“Do not bring mobile phones to take selfies while casting votes or take any other photos in polling stations because the act is bound to violate the law,” Election Commissioner Prawit Rattanapian said.
He was giving a lecture to students attending the political development and high-ranking election course at the EC office on Friday (July 29).
Mr Prawit said campaigns for the referendum have received good feedback from the public. He is confident that voter turnout will exceed 57 per cent, the 2007 referendum turnout.
The EC has set a goal of a 80% voter turnout and efforts will be made to persuade people to vote to meet that target.
He expressed confidence there will be no cheating in the referendum.
Referring to debates on the draft charter in the provinces, he said there have been no reports of problems.
Several media channels have now opened the floor for people to voice their opinions on the draft charter, which will be useful in shaping the electorate's understanding on the issue and what their vote means, he said.
There is no problem with politicians expressing their opinions on the charter, and how they intend to vote, as long as they make it clear this is their personal view, with that view based on fact, he added.
Members of the public can report to authorities anything deemed to be in breach of the referendum law, Mr Prawit said.
Election Commissioner Somchai Srisutthiyakorn said it is not necessary for people to have a complete understanding of the weighty draft charter before they go to vote, and that people should only know the key elements of it and decide how best they should vote.
The EC should haul into question its methods if the voter turnout falls short of 57%, he said.
It could take about three days after the referendum to announce the official result, however, the unofficial count could be known as quickly as four hours after the vote, or at about 8pm on the day.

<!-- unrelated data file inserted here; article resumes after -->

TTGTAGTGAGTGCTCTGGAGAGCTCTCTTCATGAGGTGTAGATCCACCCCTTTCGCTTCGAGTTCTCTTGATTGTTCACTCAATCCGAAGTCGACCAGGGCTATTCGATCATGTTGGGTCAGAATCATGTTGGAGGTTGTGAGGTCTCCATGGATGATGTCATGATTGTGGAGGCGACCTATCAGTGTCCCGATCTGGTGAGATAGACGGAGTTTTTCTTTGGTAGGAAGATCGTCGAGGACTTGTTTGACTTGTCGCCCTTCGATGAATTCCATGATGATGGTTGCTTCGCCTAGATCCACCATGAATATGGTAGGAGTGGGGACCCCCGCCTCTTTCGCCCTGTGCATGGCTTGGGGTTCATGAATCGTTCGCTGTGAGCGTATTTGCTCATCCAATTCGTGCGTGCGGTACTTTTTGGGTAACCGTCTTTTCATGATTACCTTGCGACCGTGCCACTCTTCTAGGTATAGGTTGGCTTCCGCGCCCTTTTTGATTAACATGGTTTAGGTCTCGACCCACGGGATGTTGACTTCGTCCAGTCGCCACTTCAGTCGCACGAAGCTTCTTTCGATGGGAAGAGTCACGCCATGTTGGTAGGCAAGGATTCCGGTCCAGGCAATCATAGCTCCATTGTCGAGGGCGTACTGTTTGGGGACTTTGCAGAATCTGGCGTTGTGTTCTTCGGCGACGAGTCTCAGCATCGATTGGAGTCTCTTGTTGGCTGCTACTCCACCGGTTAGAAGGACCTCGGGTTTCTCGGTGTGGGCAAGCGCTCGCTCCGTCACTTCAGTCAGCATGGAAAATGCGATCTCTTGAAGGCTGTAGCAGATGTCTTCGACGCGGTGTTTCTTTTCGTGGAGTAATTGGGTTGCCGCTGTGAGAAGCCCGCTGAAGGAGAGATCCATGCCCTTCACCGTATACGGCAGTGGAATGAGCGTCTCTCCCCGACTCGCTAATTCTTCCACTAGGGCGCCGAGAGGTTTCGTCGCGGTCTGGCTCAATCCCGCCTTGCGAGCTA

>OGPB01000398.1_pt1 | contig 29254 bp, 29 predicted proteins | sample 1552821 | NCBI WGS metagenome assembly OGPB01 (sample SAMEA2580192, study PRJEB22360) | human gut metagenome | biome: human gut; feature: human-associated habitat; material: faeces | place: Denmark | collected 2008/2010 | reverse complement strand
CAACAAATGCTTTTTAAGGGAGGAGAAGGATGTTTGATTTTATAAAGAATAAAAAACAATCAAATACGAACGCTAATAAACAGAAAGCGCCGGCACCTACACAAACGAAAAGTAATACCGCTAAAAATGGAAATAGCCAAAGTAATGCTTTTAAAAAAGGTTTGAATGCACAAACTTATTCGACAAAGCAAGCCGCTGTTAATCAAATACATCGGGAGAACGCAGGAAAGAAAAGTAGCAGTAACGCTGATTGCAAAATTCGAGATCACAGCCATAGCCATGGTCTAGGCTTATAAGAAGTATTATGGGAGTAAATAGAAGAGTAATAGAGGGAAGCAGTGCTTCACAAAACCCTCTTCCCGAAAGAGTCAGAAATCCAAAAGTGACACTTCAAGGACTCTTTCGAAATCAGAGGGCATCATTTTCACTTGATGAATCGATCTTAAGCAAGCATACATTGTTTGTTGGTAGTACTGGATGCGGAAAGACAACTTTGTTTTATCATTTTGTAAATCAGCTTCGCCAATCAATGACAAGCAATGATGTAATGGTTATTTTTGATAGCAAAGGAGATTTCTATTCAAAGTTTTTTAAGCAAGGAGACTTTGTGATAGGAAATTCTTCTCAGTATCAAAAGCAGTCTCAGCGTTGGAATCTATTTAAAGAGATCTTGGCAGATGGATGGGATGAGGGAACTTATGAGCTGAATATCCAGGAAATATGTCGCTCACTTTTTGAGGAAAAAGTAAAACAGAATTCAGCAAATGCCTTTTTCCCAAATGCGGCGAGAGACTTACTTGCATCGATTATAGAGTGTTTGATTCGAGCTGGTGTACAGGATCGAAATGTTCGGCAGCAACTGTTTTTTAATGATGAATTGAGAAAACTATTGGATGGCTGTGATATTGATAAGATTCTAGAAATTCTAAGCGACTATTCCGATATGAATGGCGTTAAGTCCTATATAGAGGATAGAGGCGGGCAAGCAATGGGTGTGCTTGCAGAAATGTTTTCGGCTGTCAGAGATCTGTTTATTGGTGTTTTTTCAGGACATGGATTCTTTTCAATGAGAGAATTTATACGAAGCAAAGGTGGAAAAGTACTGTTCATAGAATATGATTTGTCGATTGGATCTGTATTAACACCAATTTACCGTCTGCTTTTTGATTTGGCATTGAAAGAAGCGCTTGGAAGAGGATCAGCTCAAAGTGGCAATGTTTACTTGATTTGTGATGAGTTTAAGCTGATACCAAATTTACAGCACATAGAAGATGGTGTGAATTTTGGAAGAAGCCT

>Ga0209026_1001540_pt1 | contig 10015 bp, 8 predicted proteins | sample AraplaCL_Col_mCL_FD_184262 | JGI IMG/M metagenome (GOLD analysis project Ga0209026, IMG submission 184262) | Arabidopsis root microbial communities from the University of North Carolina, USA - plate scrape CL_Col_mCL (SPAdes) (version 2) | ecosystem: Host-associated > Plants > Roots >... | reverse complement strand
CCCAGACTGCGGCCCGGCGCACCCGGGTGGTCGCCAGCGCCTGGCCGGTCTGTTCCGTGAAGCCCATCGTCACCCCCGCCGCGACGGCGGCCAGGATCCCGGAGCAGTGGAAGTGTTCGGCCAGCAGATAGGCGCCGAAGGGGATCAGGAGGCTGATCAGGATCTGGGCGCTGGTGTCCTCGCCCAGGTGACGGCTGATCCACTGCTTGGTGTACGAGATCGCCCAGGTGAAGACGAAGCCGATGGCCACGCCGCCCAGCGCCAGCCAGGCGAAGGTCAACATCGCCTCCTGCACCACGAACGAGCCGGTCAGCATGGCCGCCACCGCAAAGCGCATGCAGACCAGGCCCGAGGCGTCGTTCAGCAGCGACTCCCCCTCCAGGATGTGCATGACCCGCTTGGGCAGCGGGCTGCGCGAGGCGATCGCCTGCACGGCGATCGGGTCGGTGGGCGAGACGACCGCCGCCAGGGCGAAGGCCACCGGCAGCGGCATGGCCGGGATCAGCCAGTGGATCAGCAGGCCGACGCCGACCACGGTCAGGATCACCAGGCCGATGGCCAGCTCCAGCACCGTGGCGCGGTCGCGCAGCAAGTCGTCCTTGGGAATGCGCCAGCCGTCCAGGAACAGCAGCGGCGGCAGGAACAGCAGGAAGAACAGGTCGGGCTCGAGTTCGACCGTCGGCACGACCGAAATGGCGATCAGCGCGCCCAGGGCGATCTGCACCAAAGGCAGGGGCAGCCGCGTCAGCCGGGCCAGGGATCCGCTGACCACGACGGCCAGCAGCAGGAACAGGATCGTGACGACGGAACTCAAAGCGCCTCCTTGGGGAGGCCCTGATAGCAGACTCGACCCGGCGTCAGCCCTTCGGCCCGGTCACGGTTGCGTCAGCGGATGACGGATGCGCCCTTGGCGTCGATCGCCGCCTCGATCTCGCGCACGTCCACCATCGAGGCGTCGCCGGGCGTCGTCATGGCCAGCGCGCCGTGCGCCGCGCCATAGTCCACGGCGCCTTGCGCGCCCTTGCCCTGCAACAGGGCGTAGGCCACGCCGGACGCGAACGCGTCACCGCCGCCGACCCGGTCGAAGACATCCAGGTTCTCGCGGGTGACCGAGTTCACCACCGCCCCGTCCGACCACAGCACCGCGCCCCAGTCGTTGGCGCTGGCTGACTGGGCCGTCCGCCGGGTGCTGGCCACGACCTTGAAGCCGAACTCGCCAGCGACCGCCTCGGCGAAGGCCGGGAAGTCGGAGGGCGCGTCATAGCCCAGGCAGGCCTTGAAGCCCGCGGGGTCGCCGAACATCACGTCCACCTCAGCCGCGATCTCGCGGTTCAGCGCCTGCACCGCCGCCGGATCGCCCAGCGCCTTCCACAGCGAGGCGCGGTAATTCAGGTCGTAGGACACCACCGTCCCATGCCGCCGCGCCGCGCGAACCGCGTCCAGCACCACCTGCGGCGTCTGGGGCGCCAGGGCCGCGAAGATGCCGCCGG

If the “yes” and “no” votes are close, people may need to wait for three days for the official results, but if either side has a winning lead of more than one million votes, there is no need to hear the official results, according to Mr Somchai.
Meanwhile, Constitution Drafting Committee spokesman Amorn Wanichwiwatana said he received information that voice clips and messages had emerged persuading Muslims in the three southernmost provinces to vote down the draft charter.
This is the work of the Wada faction of politicians from the far South, he said.
However, no Wada representatives could be reached for comment at press time yesterday.
The materials suggest the draft charter is aimed at empowering Buddhism and will overshadow other religions while deliberately making it harder for those practicing Islam, he said.
This is untrue because Section 67 of the draft constitution stipulates that the state is required to sustain and support Buddhism and other religions, he said.
Upon talks with security officials, Mr Amorn said the voice clips are bound to distort the contents of the draft charter and could affect people's decision to vote, and the officials must decide how to deal with the matter.
“The two-minute clips disseminated in the three southern border provinces contain elements attacking the draft charter and calls for Muslims in the southern border provinces to overthrow this constitution.
“The clips use central Thai dialect,” said Mr Amorn.
Metropolitan Police Bureau acting commissioner Sanit Mahathavorn said he has told his team to boost efforts to ensure peace and security ahead of the vote.
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